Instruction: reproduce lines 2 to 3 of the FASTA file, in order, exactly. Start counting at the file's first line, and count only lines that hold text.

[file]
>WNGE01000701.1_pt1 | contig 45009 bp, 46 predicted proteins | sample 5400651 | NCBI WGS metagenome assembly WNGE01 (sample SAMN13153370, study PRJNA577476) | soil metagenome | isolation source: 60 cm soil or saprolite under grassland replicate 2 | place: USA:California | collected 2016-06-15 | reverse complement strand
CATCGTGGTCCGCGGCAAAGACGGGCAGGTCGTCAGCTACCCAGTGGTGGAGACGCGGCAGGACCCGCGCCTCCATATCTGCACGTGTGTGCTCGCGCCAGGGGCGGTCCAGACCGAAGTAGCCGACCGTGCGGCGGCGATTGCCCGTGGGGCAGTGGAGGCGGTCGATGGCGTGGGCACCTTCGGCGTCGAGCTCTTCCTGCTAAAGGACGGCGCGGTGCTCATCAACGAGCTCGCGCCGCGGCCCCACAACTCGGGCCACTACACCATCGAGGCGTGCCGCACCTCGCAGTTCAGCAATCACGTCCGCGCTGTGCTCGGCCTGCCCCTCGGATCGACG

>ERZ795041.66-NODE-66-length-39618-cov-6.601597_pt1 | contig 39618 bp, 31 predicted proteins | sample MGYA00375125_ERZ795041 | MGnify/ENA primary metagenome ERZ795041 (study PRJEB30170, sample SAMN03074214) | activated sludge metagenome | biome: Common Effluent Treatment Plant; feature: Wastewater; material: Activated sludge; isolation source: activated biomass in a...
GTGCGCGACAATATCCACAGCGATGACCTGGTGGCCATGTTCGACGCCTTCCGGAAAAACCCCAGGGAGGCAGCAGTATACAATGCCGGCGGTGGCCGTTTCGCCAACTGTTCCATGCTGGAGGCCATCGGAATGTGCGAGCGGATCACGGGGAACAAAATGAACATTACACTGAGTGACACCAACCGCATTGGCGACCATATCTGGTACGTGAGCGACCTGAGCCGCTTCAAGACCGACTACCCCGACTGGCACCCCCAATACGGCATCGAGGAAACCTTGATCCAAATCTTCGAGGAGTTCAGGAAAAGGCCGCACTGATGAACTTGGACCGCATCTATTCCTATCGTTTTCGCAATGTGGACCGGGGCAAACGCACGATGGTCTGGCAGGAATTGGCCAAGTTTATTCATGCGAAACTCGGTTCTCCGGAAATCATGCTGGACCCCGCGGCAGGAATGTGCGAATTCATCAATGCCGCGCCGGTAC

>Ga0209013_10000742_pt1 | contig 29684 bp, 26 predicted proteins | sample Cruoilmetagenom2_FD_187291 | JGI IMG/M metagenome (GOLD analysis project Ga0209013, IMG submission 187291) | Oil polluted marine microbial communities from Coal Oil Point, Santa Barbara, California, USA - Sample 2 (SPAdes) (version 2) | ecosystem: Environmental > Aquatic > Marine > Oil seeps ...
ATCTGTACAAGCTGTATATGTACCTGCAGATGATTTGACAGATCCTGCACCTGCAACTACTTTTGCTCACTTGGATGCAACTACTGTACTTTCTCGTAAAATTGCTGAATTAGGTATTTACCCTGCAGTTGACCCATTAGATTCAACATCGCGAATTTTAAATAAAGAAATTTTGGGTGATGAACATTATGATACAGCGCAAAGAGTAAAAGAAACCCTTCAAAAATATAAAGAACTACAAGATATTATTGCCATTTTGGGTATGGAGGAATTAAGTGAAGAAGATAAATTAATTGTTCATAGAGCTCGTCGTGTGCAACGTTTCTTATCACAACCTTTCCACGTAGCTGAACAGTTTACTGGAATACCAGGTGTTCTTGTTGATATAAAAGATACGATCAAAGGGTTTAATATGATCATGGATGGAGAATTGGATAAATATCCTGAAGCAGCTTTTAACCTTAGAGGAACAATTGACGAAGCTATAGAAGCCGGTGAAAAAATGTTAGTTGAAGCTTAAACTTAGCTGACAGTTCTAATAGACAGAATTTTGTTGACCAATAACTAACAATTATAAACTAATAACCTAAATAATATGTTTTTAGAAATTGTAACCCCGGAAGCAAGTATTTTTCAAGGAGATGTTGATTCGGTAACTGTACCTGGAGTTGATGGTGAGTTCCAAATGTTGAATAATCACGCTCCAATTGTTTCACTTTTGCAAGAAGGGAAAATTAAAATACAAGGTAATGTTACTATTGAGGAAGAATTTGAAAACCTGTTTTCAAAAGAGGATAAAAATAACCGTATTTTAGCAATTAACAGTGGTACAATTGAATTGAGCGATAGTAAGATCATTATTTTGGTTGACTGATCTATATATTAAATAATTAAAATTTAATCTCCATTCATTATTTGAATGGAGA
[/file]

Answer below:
CATCGTGGTCCGCGGCAAAGACGGGCAGGTCGTCAGCTACCCAGTGGTGGAGACGCGGCAGGACCCGCGCCTCCATATCTGCACGTGTGTGCTCGCGCCAGGGGCGGTCCAGACCGAAGTAGCCGACCGTGCGGCGGCGATTGCCCGTGGGGCAGTGGAGGCGGTCGATGGCGTGGGCACCTTCGGCGTCGAGCTCTTCCTGCTAAAGGACGGCGCGGTGCTCATCAACGAGCTCGCGCCGCGGCCCCACAACTCGGGCCACTACACCATCGAGGCGTGCCGCACCTCGCAGTTCAGCAATCACGTCCGCGCTGTGCTCGGCCTGCCCCTCGGATCGACG

>ERZ795041.66-NODE-66-length-39618-cov-6.601597_pt1 | contig 39618 bp, 31 predicted proteins | sample MGYA00375125_ERZ795041 | MGnify/ENA primary metagenome ERZ795041 (study PRJEB30170, sample SAMN03074214) | activated sludge metagenome | biome: Common Effluent Treatment Plant; feature: Wastewater; material: Activated sludge; isolation source: activated biomass in a...